Review of Demand-Side Bidding Programs: Impacts, Costs, and Cost-Effectiveness

TitleReview of Demand-Side Bidding Programs: Impacts, Costs, and Cost-Effectiveness
Publication TypeReport
LBNL Report NumberLBNL-35021
Year of Publication1994
AuthorsGoldman, Charles A., and Suzie M. Kito
Pagination143
Date Published05/1994
PublisherLBNL
CityBerkeley
Keywordselectricity markets and policy group, energy analysis and environmental impacts department
Abstract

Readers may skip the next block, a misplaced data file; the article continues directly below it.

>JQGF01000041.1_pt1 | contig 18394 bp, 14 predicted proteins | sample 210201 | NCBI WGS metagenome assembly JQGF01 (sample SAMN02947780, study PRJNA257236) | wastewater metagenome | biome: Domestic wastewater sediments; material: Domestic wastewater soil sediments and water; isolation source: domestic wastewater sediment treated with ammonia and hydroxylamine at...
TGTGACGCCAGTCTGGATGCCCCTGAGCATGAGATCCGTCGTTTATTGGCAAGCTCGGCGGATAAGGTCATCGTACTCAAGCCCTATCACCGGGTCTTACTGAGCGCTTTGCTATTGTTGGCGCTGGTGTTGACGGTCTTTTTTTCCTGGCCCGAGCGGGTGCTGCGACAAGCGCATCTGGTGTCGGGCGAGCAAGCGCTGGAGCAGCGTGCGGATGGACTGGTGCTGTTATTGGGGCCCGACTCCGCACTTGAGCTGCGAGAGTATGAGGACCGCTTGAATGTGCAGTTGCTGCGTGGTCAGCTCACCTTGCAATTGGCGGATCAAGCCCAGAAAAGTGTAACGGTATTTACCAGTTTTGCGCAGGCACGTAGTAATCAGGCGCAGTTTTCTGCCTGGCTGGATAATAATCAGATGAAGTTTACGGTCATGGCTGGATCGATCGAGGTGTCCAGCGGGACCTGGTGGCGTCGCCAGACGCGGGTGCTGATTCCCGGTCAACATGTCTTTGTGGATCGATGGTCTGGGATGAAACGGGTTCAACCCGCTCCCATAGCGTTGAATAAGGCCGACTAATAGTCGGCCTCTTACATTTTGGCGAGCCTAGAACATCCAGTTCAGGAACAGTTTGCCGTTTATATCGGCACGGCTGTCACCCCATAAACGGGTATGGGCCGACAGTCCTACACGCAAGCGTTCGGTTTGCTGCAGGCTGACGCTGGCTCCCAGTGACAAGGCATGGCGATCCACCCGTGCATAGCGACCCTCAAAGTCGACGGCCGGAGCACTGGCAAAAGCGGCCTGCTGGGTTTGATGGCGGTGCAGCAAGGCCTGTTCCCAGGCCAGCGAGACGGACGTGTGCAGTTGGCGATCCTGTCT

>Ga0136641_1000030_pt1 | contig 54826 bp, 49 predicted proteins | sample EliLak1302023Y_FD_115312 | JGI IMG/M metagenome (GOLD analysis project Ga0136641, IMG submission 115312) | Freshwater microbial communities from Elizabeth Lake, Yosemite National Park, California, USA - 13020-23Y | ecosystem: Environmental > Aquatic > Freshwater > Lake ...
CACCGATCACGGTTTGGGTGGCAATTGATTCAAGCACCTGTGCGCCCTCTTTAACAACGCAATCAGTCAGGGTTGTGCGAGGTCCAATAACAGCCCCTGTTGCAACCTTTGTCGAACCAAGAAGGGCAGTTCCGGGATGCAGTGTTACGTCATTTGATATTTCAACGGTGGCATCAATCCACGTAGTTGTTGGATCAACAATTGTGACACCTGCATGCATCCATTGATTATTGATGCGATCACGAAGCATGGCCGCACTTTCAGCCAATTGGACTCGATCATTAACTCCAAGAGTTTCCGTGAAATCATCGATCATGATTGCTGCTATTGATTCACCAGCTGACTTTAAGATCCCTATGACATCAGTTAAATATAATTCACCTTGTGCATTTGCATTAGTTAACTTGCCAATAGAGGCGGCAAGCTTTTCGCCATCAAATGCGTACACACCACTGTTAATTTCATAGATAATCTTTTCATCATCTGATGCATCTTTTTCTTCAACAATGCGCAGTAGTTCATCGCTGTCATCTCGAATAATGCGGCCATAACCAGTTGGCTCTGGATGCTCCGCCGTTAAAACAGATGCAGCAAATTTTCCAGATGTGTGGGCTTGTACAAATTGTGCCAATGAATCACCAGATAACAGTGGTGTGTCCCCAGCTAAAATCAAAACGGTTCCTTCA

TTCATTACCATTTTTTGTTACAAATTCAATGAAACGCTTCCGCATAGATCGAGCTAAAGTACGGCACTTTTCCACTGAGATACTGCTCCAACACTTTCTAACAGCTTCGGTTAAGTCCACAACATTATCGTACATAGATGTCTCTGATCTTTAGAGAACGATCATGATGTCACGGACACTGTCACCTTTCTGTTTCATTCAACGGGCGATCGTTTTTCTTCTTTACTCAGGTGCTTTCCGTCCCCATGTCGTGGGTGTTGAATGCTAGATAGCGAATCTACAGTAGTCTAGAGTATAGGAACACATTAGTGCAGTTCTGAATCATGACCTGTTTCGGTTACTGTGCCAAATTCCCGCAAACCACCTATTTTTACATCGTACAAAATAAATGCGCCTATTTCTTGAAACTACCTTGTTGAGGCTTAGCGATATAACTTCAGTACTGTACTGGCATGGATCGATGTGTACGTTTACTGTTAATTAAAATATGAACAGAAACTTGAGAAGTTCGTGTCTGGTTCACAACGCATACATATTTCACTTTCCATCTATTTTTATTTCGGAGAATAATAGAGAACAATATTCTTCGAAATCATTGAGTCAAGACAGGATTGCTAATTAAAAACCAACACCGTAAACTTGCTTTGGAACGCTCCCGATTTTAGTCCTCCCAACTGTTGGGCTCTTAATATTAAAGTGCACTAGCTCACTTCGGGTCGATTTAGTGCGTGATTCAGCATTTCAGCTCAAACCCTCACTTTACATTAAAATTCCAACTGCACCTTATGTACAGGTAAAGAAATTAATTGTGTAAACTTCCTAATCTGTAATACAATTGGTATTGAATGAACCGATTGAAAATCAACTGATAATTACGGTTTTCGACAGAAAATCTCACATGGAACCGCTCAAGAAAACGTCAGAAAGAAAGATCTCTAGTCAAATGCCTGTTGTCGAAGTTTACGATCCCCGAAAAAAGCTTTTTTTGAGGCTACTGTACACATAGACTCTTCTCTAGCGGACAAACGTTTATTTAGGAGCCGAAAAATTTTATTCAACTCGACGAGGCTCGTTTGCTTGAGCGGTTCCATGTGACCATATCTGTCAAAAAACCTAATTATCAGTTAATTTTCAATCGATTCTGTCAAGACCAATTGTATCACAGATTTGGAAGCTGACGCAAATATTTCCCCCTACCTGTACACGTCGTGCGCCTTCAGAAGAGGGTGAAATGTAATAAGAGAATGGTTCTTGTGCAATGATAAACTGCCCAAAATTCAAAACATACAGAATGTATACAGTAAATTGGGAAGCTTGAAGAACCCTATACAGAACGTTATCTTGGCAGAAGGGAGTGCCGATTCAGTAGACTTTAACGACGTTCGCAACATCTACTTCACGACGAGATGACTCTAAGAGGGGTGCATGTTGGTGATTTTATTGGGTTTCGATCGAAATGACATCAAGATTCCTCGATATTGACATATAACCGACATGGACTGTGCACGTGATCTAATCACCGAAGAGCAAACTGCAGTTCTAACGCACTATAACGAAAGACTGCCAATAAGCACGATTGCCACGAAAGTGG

This study reviews the experiences of U.S. electric utilities with demand-side management (DSM) bidding programs. In these programs, a utility requests proposals from third party (e.g., energy service companies) and customer bidders offering kW demand reductions, kWh savings, or some combination of both at a specified price for a fixed time period. DSM bids can be solicited as part of a competitive bidding program that includes supply-side providers or as a stand-alone program. Since 1987, about 30 utilities in 14 states have solicited bids from ESCOs and customers to reduce demand in commercial and industrial facilities and residences. DSM bidding has spread from its original roots in New England to other states and regions, driven both by regulatory policy and the capacity needs of utilities. In this study, we examine 18 programs in which utilities have selected winning bidders and information is available on program costs.

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